Saturday, March 07, 2009

I hope you'll excuse some Maize 'n Blue bias on my part, but the University of Michigan (my graduate school alma mater) picked up a huge men's basketball win at Minnesota, 67-64, which may propel the Wolverines into the NCAA tournament field. Michigan (14-of-15) and Minnesota (18-of-19) each shot superbly from the free-throw line (box score).

The outside shooting of the Wolverines' Laval Lucas-Perry was the real difference-maker, as he hit three straight from behind the arc, beginning with 11:13 remaining in the game and Michigan trailing, 53-43 (play-by-play sheet).

Going back to the free-throw statistics, the Gophers came into the game hitting from the stripe with a .715 percentage (see pregame notes), although they also had a 13-of-14 FT performance earlier this season at Penn State.

According to this binomial calculator, the probability of a team with a prior .715 success rate making 18 (or more) out of 19 free-throw attempts is around .02 (2-in-100).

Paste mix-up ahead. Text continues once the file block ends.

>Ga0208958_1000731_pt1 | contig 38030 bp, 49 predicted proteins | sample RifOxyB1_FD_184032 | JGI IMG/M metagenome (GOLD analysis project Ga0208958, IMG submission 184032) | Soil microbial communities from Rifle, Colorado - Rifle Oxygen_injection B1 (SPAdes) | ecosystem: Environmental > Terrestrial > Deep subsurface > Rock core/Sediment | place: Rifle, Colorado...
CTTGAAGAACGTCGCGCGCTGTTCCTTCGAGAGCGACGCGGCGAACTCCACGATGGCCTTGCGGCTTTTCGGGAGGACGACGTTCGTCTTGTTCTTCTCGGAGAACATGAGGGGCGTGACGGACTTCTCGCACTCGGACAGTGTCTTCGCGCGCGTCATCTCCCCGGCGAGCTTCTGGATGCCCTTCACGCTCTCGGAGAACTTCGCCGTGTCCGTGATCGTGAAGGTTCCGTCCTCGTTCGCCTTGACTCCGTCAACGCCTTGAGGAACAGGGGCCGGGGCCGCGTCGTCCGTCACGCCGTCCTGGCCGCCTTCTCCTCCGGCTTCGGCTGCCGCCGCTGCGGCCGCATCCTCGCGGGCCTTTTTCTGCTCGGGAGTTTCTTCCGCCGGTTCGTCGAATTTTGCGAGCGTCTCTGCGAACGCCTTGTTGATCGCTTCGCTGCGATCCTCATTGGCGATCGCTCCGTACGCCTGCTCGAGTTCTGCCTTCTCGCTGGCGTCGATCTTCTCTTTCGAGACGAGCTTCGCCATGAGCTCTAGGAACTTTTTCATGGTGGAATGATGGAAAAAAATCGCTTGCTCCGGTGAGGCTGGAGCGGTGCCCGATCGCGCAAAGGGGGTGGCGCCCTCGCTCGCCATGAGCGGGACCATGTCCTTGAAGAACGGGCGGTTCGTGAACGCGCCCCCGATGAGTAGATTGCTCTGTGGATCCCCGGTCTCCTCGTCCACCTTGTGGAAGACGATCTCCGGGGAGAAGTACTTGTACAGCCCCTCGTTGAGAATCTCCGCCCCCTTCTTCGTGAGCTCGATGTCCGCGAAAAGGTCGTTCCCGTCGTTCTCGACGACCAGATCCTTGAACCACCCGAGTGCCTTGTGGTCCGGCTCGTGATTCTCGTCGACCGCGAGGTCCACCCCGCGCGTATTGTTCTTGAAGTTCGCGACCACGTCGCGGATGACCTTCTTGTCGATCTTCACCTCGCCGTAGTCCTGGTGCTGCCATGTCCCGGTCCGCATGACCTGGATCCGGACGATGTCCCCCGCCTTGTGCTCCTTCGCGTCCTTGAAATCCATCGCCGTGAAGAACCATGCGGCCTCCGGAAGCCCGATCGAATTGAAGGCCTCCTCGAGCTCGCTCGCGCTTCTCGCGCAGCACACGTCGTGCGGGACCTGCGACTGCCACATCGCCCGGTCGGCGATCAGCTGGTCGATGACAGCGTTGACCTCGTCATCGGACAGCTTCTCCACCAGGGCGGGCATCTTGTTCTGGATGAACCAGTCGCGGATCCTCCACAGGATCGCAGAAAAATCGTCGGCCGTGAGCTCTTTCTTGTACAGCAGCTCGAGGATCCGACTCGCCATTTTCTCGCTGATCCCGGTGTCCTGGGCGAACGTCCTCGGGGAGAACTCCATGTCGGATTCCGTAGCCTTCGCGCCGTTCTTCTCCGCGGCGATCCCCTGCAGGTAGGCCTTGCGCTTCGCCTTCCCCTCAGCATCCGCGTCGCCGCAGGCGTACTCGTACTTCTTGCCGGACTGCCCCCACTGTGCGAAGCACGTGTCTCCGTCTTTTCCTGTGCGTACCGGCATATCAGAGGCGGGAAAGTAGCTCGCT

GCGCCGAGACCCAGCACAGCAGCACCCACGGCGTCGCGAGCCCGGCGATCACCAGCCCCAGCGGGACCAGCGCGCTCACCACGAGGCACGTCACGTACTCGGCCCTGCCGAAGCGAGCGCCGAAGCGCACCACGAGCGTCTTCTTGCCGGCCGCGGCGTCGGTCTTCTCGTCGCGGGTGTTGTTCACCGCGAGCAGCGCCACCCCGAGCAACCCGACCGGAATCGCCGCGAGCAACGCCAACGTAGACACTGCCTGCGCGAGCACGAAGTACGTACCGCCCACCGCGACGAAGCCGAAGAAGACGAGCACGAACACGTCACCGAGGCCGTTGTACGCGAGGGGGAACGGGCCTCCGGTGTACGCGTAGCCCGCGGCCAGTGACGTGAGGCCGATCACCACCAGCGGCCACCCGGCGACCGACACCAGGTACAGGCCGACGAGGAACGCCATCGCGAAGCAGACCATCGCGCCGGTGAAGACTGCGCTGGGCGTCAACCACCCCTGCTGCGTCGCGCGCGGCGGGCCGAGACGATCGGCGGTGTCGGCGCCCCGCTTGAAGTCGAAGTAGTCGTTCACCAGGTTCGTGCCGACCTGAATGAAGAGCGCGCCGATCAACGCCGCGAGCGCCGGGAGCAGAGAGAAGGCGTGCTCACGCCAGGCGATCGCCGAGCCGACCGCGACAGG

Michigan came in with a .748 free-throw percentage. With this baserate, the Wolverines' probability of making 14 (or more) out of 15 is around .08. For the joint occurrence of Minnesota's and Michigan's hot free-throw shooting, we would then multiply .02 X .08, which yields .0016, which we'll round to .002 (2-in-1,000). This calculation assumes the two teams' free-throw shooting performances are independent of each other; this might not be true as, with each team seeing how well the other was shooting free-throws, the Gophers and Wolverines could have influenced each other to shoot better from the stripe. Still, the two teams' combined free-throw shooting seems pretty unique!

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